When people think of Oregon they tend to think of rain, a sort of never-ending rain, over forty inches a year on average. But eastern Oregon is all but a desert, receiving a third of Portland’s average, and some of Oregon really is a desert, with less than ten inches of rainfall a year.
This low level of rainfall exposes the ground and the ground can tell its story, the story of rains from the distant past.
The red is from a time when the hills here were warm and wet, as wet as Portland is now, and volcanic ash fell from the sky, bringing with it all that iron. As the rainfall decreased over millennia the soil records that decrease, the soil now yellow.
The black bands are a bit of an oddity, colored by manganese, and may tell a story about the difficulties experienced by the life here. One possibility is that the manganese became concentrated in pools as the climate dried, another possibility is that certain plants may have fixed manganese in the soil. The candidate plant suggested by the people who write the signs for the John Day Fossil Beds National Monument might be akin to the “Kenyan Toothpick Tree” which is used by the local people in Africa as a famine indicator, because the tree grows new shoots and flowers when experiencing unusually dry weather, and who eat the fruit from the tree during these times as a “famine food.”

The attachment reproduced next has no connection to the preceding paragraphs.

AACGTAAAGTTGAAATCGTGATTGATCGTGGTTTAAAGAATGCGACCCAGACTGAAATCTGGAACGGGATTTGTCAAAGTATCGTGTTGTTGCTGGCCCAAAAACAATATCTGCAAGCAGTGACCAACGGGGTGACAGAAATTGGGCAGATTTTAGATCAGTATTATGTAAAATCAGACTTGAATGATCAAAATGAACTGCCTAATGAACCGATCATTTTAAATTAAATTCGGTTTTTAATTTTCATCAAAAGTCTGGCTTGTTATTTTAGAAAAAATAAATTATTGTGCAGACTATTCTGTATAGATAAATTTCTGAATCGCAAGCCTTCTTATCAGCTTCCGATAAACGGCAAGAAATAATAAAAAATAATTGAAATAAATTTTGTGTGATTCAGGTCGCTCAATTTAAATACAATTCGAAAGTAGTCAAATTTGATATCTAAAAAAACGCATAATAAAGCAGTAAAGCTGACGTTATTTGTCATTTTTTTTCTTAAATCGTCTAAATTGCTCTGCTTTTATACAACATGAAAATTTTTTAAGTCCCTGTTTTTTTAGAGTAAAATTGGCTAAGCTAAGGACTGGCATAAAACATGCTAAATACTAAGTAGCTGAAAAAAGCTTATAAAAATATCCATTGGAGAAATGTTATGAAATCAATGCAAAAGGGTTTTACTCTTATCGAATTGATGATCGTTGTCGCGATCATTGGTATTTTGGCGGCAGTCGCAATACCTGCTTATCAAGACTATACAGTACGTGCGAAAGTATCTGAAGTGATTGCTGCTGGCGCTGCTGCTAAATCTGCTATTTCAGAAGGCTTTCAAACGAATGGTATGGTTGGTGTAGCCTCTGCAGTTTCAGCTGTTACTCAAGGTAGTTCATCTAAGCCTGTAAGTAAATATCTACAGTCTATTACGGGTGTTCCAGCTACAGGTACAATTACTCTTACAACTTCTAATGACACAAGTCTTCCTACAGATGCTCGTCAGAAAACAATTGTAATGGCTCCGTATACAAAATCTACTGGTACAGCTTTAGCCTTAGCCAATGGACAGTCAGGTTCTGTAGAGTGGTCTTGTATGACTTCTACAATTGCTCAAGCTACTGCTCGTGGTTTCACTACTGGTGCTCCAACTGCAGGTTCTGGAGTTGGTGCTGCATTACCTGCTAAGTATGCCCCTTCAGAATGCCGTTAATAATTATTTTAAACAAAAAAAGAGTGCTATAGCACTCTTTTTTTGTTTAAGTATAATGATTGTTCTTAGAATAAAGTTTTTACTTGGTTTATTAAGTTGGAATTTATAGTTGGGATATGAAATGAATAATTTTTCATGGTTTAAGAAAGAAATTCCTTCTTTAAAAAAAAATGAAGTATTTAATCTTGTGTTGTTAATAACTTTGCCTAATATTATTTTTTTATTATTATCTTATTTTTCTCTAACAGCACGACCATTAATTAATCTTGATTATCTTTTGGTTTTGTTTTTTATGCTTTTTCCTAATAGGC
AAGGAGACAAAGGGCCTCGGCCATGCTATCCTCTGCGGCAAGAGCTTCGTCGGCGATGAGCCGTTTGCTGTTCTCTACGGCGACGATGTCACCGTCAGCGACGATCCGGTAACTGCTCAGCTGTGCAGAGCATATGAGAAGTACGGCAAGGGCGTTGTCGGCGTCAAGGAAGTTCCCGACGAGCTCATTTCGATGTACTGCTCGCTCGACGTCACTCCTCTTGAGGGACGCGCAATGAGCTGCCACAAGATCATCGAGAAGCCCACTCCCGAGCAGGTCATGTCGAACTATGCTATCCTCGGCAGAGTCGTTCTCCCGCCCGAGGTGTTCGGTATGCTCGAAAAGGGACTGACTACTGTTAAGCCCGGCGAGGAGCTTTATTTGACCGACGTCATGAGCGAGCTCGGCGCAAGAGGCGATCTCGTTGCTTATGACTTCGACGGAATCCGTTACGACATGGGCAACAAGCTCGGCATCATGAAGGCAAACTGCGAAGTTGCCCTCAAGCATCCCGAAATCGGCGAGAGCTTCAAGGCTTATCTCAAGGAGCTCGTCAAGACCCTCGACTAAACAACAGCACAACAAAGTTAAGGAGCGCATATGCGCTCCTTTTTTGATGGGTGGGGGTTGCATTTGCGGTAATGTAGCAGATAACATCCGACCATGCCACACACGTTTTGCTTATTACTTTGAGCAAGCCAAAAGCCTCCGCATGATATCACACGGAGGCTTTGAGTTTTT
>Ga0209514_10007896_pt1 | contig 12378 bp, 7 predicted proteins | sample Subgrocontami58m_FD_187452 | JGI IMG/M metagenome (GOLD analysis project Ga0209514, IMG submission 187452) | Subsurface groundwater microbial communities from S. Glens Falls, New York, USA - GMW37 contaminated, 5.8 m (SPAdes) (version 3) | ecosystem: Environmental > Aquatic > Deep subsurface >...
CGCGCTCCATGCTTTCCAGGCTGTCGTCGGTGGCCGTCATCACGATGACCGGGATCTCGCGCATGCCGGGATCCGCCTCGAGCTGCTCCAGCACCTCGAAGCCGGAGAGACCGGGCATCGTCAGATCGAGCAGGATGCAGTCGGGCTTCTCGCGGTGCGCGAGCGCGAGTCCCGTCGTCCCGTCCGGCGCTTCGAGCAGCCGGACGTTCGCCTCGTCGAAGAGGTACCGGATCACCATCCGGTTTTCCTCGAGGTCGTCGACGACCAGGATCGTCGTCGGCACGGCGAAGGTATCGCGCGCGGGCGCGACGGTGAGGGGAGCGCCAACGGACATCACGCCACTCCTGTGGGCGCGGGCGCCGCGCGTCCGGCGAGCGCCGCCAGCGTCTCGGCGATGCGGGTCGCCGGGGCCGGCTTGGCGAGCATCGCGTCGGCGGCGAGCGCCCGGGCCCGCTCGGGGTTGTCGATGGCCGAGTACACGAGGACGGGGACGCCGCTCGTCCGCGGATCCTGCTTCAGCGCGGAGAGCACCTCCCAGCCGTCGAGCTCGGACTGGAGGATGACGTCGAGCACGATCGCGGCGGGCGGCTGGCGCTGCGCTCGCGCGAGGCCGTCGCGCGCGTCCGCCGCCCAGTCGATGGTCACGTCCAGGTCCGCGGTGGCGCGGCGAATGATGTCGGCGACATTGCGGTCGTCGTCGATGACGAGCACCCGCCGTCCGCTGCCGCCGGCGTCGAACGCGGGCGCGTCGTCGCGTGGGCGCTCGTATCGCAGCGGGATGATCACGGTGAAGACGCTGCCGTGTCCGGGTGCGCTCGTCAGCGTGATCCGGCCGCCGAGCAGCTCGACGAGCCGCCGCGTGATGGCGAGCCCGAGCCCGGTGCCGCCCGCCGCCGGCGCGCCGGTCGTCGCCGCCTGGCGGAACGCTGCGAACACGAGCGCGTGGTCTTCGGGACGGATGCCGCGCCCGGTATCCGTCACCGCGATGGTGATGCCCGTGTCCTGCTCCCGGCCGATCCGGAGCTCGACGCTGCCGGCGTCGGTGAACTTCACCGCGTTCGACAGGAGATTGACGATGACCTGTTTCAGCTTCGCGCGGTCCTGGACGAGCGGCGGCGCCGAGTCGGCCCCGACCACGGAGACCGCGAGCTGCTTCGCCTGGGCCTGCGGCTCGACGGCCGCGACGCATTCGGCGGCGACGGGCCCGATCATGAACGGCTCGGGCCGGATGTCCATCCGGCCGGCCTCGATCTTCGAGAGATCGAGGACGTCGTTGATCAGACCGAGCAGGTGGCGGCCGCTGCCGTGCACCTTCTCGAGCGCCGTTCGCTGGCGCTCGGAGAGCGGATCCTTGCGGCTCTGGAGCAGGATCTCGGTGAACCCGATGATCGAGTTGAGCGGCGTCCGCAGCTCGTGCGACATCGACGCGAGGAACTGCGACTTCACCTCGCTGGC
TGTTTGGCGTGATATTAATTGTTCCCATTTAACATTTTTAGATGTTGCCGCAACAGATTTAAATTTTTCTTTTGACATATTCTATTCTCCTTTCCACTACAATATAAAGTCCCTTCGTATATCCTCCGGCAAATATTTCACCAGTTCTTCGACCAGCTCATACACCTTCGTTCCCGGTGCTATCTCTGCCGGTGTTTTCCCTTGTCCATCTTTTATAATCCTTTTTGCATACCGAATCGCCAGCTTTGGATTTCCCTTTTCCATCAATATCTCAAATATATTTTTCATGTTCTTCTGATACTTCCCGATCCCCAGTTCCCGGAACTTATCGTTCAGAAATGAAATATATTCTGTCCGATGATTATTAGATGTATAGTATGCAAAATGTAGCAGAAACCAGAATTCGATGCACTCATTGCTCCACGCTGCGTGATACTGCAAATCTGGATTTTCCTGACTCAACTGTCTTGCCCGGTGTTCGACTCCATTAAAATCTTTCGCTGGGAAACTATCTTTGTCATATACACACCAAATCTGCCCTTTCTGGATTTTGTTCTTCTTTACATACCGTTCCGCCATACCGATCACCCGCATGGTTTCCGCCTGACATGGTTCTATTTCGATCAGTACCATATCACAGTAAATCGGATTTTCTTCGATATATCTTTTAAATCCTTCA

This post is from a series of articles chronicling a 2020 cross-country trip I took with my wife and two daughters, from California to Ohio (to visit family) and Pennsylvania (to drop off my oldest daughter at grad school), and then back. We spent over five weeks on the road during the pandemic.